In the opinion of some scholars, journalists, and activists, the nature of European and North American reaction to Islam is an example of prejudice, falling suitably under the umbrella of what they call Islamophobia. In our estimation, however, the use of this term, and its cognates Islamophobic and Islamophobe, is not only misapplied, as in the case of the Dutch dissidents Geert Wilders and Ayaan Hirsi Ali, but altogether inappropriate and deserving of repudiation.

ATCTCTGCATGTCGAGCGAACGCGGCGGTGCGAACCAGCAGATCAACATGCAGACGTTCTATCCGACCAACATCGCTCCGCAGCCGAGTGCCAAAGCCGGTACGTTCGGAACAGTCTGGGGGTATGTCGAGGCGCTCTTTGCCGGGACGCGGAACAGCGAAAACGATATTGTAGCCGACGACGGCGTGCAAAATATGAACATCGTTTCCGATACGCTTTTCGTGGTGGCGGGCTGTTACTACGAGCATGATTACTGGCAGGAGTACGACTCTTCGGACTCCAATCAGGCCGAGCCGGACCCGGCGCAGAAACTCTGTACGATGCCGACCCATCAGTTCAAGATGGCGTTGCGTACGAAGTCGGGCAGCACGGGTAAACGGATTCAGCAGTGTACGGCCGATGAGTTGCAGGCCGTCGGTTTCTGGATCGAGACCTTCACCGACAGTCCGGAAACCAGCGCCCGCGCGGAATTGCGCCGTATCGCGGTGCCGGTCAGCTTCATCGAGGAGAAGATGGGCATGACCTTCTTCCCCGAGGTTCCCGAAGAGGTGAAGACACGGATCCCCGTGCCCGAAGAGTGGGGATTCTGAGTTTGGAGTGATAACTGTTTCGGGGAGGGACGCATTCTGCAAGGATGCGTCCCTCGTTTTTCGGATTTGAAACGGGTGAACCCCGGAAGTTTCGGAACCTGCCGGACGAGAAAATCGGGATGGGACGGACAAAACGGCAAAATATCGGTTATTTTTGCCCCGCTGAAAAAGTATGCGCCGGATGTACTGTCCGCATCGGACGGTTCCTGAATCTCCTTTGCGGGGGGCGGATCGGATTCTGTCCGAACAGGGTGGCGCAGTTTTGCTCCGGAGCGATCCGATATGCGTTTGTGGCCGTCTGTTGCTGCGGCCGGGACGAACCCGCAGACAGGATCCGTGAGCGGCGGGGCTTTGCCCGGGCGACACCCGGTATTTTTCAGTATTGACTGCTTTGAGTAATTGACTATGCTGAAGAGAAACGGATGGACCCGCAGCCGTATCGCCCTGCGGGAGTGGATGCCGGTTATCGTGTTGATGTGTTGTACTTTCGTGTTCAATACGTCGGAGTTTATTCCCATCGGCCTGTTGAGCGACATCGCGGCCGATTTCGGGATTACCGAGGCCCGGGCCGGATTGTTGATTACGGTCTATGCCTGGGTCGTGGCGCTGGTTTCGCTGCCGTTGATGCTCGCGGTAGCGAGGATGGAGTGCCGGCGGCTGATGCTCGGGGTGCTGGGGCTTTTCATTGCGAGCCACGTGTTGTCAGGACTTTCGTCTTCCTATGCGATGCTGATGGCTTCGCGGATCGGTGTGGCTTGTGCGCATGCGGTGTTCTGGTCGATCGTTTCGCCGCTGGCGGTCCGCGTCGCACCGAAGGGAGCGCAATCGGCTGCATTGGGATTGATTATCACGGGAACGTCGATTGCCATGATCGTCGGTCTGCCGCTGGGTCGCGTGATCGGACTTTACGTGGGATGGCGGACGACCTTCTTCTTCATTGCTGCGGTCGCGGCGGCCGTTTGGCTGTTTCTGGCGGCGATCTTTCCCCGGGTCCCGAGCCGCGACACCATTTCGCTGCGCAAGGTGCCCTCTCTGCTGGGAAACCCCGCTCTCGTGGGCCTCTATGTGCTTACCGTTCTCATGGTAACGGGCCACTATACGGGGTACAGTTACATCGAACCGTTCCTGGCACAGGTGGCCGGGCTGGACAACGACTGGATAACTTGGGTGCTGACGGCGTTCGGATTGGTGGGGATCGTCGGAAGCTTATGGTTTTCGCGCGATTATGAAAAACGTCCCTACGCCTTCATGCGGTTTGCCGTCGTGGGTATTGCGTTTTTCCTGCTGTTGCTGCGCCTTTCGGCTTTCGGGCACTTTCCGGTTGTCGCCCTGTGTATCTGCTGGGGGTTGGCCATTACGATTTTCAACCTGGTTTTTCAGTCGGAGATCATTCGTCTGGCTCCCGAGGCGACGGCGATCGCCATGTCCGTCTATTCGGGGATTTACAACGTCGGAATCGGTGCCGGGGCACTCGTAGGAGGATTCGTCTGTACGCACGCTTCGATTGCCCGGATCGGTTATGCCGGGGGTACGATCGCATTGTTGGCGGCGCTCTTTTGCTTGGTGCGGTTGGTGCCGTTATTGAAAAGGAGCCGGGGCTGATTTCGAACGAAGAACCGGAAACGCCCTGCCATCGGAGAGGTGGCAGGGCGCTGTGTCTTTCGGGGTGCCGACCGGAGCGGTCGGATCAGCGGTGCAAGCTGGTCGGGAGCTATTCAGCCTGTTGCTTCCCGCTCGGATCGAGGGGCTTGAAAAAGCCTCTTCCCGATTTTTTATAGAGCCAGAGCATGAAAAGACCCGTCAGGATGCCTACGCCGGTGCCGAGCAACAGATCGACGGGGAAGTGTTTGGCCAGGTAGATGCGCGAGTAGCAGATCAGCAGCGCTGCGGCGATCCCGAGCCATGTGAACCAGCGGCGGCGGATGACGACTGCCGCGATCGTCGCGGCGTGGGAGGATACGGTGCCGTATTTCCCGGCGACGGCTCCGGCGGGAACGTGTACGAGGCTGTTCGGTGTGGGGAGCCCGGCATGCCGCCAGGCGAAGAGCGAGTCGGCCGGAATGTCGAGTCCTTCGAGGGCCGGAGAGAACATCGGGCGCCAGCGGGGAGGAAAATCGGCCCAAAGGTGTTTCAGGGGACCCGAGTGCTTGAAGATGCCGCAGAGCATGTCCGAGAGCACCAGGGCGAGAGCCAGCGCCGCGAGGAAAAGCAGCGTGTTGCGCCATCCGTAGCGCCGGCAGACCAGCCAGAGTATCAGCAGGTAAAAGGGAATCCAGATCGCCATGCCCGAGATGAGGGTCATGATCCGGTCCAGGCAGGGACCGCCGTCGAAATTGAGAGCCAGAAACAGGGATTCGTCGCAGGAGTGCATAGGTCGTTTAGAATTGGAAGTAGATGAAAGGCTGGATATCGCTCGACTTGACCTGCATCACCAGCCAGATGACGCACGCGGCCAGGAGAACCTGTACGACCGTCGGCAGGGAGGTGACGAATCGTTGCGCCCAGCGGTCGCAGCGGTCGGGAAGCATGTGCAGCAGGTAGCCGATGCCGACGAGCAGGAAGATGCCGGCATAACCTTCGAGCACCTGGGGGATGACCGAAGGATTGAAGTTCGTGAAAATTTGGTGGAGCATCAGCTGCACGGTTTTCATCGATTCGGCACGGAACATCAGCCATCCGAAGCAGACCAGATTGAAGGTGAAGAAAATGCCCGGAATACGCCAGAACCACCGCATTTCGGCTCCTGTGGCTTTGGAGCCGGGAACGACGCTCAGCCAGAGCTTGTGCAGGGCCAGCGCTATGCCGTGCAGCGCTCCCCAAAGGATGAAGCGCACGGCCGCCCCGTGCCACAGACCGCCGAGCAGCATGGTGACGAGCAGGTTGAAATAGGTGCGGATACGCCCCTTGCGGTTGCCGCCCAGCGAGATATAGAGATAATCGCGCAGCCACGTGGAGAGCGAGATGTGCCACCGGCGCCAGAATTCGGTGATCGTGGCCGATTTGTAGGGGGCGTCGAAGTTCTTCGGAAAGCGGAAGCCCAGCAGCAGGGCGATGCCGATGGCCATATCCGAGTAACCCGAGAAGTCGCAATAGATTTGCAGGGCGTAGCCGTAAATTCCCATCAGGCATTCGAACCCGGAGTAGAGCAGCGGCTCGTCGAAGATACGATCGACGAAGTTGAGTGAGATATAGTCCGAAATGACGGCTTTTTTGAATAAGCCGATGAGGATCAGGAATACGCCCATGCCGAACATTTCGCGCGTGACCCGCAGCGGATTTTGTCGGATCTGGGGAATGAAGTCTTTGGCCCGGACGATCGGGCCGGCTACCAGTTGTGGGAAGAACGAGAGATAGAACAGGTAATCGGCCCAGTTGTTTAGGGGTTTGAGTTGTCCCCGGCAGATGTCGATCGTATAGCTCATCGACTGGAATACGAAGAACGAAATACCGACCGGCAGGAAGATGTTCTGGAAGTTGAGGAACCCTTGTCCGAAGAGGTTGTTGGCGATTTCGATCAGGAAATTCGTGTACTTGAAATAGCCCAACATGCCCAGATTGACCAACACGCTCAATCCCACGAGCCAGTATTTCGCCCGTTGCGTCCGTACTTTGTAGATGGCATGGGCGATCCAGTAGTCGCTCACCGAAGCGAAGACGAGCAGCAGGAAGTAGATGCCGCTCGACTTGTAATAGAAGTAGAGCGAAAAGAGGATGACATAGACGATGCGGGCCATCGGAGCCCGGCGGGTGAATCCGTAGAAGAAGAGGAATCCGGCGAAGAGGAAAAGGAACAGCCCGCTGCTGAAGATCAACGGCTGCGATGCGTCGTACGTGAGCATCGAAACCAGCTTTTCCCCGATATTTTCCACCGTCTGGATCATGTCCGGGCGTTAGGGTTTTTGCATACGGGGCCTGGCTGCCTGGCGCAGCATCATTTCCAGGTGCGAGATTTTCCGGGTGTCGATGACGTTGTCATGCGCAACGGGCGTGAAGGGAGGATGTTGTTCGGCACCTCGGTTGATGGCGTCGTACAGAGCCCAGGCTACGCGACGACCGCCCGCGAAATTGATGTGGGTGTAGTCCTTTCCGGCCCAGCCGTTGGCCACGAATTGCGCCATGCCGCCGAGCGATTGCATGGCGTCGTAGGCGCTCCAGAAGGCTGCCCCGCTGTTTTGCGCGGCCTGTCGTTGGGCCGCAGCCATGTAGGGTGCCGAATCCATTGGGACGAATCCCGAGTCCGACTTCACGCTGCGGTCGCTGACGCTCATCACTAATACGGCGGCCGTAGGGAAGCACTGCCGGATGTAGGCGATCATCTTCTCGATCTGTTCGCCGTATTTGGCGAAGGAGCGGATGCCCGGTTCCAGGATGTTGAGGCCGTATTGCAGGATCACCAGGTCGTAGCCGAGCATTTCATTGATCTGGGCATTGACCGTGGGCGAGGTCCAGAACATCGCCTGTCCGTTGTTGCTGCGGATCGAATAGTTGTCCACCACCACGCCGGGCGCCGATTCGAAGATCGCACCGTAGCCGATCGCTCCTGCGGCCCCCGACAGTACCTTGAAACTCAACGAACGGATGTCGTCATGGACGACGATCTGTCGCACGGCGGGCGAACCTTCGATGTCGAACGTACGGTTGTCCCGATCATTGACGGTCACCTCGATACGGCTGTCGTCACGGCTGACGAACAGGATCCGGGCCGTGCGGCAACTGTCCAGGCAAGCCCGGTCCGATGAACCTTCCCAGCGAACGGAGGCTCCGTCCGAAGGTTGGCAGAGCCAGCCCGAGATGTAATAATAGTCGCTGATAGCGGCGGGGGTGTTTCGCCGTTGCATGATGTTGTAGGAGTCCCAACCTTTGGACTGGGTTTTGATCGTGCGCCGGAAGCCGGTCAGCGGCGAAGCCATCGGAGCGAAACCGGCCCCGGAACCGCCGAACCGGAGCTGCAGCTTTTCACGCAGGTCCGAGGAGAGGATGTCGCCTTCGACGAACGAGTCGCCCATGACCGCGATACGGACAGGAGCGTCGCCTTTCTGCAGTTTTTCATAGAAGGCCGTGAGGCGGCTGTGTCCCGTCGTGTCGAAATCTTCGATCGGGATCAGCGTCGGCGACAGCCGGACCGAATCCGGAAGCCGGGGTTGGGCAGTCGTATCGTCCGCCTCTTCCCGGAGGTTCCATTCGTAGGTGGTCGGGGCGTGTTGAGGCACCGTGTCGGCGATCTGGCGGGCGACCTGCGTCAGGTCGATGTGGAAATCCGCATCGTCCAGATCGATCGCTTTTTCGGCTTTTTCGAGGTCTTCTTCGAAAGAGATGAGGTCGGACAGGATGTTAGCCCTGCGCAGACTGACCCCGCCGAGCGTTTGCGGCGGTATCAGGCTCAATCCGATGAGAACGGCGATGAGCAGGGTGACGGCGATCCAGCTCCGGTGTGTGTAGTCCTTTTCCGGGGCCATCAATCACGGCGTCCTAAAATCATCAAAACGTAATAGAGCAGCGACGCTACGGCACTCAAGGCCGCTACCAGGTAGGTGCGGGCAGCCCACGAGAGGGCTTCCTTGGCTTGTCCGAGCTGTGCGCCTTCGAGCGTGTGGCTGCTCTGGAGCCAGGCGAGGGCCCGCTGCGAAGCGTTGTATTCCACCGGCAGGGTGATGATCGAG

It is worth acknowledging that some degree of hostility toward Muslims does exist in Western countries. This was perhaps clearest in the Balkan Wars of the 1990s, where the West seemed content to allow the mass killing of Muslims as ethnoreligious factions carved apart Bosnia and Herzegovina. The eventual intervention in 1995, aimed at protecting Muslim civilians from aggression by Catholic Croats and Orthodox Serbs, earned the West little respect in the Muslim world. The appalling abuse of Iraqi prisoners at the Abu Ghraib detention facility during the Second Gulf War, widely condemned as acts of torture, could also be cited as an example of anti-Muslim hostility. But to accuse all opponents of Islam of harboring a deep-seated hatred, rooted in irrational fear, is a serious mistake, exemplified by the sweeping and liberal usage of Islamophobia. In fact, the only sentiment in this debate that could actually be described as phobic is the unconditional contempt among many Muslims for people who disagree with them. But one doubts that a formulation like “Infidelophobia” will gain traction anytime soon.